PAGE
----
I headed to Austin, Texas for SXSW in 2016 to discover a lot more than one expected, but was ready for the adventure. Sit back, roll one and prepare to venture with me as I take you to Texas, where the weed is illegal on any level.

Imagine if you will: traveling to a place beyond sight and sound in a state that in some parts will put you in jail for less than a gram of cannabis… you’ve entered the prohibition zone. Our story begins with this native Californian flying to Texas with a week supply of edibles candies and a few handy prefilled vape pens tucked away for the trip. If this trip had a strain name it would be called the backside of SXSW crossed with the fear and loathing of being in a prohibition state.  One stop along the way our good friend in weed, Denver, Colorado then it was quick to another plane to Austin. Being that I have never been to Texas, I wasn’t sure what to expect, especially after hearing all the stories that involved arrests for cannabis in Texas, one would have some concerns.

Let the trip begin…

As soon as the plane landed, the adventure began with an authentic Texan native (accent included) driver, who would be driving me to the hotel where I would soon meet up with my host for this adventure.  The hotel is in a town called Round Rock, where it just so happens that if you are caught with so much as a joint, you could spend some time in jail (the driver was an advocate and informative.)  The fear was starting to set in, so I took a few TetraLabs Gold caps and tried to keep my cool.  Just as the car arrived at the hotel, my host pulls up in his vehicle, this is no ordinary car or truckit’s a weed ambulance!

Host with the most

Pete Marrero, my host is a passionate supporter of the cannabis movement in Texas and he’s invited me to be part of the show that he has organized for the last day of SXSW. Pete has to be one of the most interesting guys I’ve met over the years serving the cannabis community. An entrepreneur in his own right, his journey in cannabis activism started off like many throughout the country, he enjoyed cannabis in his younger years, but then was diagnosed with cancer. He began using cannabis daily, mainly CBD. Once he was cancer free, he decided to make it his mission to educate others about this miracle plant and uses cannabis as maintenance for his health.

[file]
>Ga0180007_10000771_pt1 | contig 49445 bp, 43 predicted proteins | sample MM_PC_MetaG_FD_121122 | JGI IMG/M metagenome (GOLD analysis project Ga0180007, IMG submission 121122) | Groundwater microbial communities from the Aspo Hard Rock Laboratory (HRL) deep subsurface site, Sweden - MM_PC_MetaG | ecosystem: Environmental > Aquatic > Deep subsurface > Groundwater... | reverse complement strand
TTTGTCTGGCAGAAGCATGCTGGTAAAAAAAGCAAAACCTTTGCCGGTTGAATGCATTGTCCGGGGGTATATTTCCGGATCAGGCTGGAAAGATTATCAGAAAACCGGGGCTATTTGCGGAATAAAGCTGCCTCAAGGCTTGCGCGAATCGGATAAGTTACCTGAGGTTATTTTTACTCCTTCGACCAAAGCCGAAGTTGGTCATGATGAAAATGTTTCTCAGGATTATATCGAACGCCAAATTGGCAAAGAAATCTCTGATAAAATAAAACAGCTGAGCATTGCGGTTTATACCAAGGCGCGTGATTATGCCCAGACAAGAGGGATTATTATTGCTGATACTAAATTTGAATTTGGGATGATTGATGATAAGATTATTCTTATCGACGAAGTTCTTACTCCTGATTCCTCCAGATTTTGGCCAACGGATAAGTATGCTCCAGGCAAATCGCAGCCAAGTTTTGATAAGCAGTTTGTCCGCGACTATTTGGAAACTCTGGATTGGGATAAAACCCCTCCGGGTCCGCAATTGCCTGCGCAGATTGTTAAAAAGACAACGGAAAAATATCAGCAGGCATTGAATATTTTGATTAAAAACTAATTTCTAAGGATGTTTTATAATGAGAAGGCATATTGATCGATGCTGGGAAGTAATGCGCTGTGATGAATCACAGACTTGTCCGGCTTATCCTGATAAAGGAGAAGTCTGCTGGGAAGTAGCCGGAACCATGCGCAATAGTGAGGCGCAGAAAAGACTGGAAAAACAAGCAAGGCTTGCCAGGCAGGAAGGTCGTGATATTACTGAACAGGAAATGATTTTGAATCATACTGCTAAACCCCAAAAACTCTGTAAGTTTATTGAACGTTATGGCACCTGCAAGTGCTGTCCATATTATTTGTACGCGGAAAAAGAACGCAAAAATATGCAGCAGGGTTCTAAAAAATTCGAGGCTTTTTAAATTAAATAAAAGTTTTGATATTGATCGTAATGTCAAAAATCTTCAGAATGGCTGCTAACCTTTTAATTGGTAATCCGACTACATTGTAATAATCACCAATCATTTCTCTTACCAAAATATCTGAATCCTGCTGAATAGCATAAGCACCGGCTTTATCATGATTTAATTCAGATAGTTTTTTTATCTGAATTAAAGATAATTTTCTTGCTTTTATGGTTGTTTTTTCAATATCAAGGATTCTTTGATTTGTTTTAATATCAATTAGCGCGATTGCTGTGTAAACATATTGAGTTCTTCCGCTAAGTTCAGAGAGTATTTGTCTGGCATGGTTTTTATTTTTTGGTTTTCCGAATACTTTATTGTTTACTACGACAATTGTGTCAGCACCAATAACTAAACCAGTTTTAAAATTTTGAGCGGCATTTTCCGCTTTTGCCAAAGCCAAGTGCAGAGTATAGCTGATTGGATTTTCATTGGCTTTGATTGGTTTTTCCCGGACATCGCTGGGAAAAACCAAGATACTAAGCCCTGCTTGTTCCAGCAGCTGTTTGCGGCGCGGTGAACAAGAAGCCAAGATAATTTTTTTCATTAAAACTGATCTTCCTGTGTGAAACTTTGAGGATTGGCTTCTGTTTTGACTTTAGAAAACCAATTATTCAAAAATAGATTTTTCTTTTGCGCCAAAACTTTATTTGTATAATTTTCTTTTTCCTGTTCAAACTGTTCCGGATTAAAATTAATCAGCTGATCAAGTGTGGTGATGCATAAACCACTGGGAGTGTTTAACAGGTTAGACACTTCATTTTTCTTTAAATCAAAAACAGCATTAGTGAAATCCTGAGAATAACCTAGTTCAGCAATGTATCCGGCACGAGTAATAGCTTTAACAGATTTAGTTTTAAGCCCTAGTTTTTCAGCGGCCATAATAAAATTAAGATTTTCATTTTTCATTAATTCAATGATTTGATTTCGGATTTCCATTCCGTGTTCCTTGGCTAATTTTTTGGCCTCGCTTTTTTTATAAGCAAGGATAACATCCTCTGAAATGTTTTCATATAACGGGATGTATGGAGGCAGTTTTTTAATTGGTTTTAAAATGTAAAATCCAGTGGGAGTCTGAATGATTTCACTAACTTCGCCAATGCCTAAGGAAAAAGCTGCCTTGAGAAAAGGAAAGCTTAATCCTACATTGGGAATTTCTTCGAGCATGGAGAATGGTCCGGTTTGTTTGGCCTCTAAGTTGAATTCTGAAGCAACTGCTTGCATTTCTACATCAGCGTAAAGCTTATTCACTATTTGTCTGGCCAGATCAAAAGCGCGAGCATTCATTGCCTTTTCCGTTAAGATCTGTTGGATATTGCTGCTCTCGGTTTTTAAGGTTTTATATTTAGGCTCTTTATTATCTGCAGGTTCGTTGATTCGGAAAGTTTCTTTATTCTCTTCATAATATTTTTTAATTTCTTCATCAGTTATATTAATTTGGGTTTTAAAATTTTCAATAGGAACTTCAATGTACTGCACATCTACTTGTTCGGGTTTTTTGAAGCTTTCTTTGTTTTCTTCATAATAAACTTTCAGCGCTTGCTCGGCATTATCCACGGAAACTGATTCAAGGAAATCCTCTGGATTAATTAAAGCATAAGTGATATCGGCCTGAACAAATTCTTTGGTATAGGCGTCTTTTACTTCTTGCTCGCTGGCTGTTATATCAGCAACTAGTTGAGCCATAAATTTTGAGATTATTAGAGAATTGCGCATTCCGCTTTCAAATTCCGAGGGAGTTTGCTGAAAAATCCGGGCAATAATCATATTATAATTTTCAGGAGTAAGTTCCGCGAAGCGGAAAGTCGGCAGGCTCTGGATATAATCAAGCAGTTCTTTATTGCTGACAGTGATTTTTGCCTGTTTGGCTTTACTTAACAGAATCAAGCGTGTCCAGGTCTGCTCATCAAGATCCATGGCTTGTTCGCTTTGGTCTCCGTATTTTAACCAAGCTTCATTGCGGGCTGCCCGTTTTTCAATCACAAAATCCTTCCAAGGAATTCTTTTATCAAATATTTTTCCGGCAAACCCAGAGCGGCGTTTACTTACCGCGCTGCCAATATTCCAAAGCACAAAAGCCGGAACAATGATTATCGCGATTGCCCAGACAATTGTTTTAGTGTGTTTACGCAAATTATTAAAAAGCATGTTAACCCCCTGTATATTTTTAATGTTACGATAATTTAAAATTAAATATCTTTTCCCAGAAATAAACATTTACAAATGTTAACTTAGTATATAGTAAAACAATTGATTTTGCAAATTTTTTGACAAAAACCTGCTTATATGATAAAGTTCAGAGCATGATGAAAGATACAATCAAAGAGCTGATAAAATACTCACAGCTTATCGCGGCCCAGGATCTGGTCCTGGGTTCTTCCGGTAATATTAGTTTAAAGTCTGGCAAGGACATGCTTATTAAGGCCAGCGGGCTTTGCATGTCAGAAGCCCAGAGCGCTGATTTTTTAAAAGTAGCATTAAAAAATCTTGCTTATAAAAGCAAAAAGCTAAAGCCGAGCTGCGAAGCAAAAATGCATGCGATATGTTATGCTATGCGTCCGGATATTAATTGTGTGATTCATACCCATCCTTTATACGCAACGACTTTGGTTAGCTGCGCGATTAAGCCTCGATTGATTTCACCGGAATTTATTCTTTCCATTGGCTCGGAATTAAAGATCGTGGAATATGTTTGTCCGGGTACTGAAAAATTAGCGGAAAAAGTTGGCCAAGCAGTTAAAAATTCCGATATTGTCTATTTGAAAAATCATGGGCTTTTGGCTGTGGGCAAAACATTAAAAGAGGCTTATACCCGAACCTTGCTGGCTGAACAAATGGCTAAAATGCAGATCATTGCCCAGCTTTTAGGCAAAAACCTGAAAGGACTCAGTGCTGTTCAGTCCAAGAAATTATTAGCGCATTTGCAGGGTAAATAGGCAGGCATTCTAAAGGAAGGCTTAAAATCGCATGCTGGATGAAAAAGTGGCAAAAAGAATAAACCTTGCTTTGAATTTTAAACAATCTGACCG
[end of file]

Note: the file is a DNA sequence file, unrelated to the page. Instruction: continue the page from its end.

For several years he has been involved with NORML in his home state of Texas as well as on the national level.  Somewhere along the way in his activism journey he discovered a company that makes CBD lollypops called Weed World Candies. He recognized the opportunity to stay working in the music business (producing artist showcases, marketing of artists and brands) while at the same time support the movement that he is so passionate about. Now he spreads the word about cannabis throughout the country in weed world van (the ambulance died on the road in Seattle last summer) offering up CBD lollypops wherever he goes. The stories that he shared about his experiences driving a “weed ambulance” are epic as one could imagine. It takes guts and glory to drive around the country in states that may have zero medical cannabis laws, including his home state.

“At the end of the day, if I have had an opportunity to make an impact for the movement and educate the public and law enforcement, my job is done.”

Music Career

Pete is passionate about the artists that he works with and the music they produce. His integrity and intentions all come from a good place as he would not be where he is today without the respect of the artists that he helps support.  Pete’s career in the music business started in 1993. Some of the record companies that he’s worked for in the past include; Capital Records, Jive, Sony, Def Jam, RCA and many others. The music business has changed dramatically over the past 20 years, Pete has experienced it all; the good, bad, and the real ugly. He later developed his own entertainment business in 1999 called PVM Entertainment. This “behind the scenes” guy is the real deal when it comes to supporting his artists, the music, and the movement for cannabis freedom.

On with the show

Planning a gig on the closing night of SXSW in the thick of 6th street is no easy task, considering there are literally a multitude of different events going on at the same time. Show time and the lights go up for a band from Pasadena called The Letters Home; they volunteered to start up the audience with their own brand of funk, soul, and rock stylings. They certainly have a sound all their own and worth checking out. Next up happens to be another Southern California artist by the name of Semi, who has her own style of hip-hop, a strong female voice. The night continued with a variety of hip-hop artists that are staking a claim on their music career as well as some well-known old school artists. The line-up included Nappy Roots, Killah Priest from the infamous WuTang Clan, Devin The Dude, Lil Cas, Grim Nasty, Sterling, Dirty Wormz, and IlliZem. The night wrapped up with hip-hop legend, Keith Murray.